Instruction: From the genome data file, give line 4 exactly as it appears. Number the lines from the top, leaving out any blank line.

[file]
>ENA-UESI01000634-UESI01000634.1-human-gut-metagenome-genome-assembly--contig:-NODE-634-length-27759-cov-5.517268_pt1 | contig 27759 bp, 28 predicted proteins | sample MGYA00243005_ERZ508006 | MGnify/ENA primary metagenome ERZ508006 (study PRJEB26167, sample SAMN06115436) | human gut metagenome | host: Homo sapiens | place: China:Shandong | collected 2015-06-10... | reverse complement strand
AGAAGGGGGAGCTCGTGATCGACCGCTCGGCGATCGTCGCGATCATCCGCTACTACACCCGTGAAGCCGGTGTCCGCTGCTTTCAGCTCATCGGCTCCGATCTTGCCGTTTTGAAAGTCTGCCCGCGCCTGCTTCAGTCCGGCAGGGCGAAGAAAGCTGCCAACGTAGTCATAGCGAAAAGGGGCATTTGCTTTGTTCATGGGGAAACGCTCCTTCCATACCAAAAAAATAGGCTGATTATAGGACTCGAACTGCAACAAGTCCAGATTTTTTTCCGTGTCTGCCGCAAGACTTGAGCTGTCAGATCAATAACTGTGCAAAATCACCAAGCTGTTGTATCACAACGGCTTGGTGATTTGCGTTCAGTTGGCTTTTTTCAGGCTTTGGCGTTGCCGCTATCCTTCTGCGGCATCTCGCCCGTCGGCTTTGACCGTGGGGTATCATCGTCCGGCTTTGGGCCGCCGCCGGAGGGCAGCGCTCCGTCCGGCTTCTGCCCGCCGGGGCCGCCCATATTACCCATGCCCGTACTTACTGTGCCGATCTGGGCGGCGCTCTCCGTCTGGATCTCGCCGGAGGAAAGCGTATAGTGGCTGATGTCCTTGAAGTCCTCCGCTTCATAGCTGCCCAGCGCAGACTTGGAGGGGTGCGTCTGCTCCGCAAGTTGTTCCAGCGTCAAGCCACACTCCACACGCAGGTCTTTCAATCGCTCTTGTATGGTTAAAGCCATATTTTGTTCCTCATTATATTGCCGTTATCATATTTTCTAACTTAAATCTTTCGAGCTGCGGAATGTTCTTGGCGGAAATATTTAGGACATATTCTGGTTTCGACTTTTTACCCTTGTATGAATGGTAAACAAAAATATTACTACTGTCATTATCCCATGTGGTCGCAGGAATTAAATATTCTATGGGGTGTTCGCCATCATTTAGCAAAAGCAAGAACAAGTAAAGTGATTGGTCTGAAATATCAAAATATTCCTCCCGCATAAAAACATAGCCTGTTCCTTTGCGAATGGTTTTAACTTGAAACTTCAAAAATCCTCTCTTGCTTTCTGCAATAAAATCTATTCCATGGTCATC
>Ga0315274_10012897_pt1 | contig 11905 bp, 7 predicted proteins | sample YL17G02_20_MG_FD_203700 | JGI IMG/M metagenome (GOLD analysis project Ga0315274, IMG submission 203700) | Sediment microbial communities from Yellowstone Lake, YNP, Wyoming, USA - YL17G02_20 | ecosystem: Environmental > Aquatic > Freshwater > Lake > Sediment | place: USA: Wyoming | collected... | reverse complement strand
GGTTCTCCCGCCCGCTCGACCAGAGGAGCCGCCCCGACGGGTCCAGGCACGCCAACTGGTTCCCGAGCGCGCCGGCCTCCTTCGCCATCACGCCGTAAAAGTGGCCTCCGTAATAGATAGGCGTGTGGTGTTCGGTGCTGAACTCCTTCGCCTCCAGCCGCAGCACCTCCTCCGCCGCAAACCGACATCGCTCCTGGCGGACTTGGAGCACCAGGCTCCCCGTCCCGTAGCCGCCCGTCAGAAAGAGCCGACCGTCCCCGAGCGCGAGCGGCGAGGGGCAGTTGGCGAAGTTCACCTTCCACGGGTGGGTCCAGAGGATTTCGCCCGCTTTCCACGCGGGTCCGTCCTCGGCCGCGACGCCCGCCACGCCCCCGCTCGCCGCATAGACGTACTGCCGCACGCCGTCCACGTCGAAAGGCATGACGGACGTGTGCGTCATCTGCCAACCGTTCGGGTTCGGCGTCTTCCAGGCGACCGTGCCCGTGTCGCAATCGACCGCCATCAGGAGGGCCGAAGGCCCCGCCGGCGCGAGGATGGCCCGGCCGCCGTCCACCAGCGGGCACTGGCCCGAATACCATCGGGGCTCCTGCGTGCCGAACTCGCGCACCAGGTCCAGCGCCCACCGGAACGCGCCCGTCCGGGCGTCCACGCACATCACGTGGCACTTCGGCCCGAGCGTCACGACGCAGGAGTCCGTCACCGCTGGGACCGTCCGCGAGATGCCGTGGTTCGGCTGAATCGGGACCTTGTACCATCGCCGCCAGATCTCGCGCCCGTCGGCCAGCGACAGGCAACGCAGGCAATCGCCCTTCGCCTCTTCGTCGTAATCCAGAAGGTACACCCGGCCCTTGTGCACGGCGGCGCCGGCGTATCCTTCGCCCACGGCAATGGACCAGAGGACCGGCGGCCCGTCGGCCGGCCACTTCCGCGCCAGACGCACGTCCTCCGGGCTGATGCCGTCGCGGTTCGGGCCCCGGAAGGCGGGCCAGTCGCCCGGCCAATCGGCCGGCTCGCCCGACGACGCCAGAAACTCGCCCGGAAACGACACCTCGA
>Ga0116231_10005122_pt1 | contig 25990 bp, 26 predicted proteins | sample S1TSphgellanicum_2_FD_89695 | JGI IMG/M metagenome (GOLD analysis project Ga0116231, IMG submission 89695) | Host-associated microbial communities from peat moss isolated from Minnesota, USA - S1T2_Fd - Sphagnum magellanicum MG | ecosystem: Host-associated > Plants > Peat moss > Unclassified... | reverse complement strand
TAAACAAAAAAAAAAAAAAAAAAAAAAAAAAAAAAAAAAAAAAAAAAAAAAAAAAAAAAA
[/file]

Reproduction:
GGTTCTCCCGCCCGCTCGACCAGAGGAGCCGCCCCGACGGGTCCAGGCACGCCAACTGGTTCCCGAGCGCGCCGGCCTCCTTCGCCATCACGCCGTAAAAGTGGCCTCCGTAATAGATAGGCGTGTGGTGTTCGGTGCTGAACTCCTTCGCCTCCAGCCGCAGCACCTCCTCCGCCGCAAACCGACATCGCTCCTGGCGGACTTGGAGCACCAGGCTCCCCGTCCCGTAGCCGCCCGTCAGAAAGAGCCGACCGTCCCCGAGCGCGAGCGGCGAGGGGCAGTTGGCGAAGTTCACCTTCCACGGGTGGGTCCAGAGGATTTCGCCCGCTTTCCACGCGGGTCCGTCCTCGGCCGCGACGCCCGCCACGCCCCCGCTCGCCGCATAGACGTACTGCCGCACGCCGTCCACGTCGAAAGGCATGACGGACGTGTGCGTCATCTGCCAACCGTTCGGGTTCGGCGTCTTCCAGGCGACCGTGCCCGTGTCGCAATCGACCGCCATCAGGAGGGCCGAAGGCCCCGCCGGCGCGAGGATGGCCCGGCCGCCGTCCACCAGCGGGCACTGGCCCGAATACCATCGGGGCTCCTGCGTGCCGAACTCGCGCACCAGGTCCAGCGCCCACCGGAACGCGCCCGTCCGGGCGTCCACGCACATCACGTGGCACTTCGGCCCGAGCGTCACGACGCAGGAGTCCGTCACCGCTGGGACCGTCCGCGAGATGCCGTGGTTCGGCTGAATCGGGACCTTGTACCATCGCCGCCAGATCTCGCGCCCGTCGGCCAGCGACAGGCAACGCAGGCAATCGCCCTTCGCCTCTTCGTCGTAATCCAGAAGGTACACCCGGCCCTTGTGCACGGCGGCGCCGGCGTATCCTTCGCCCACGGCAATGGACCAGAGGACCGGCGGCCCGTCGGCCGGCCACTTCCGCGCCAGACGCACGTCCTCCGGGCTGATGCCGTCGCGGTTCGGGCCCCGGAAGGCGGGCCAGTCGCCCGGCCAATCGGCCGGCTCGCCCGACGACGCCAGAAACTCGCCCGGAAACGACACCTCGA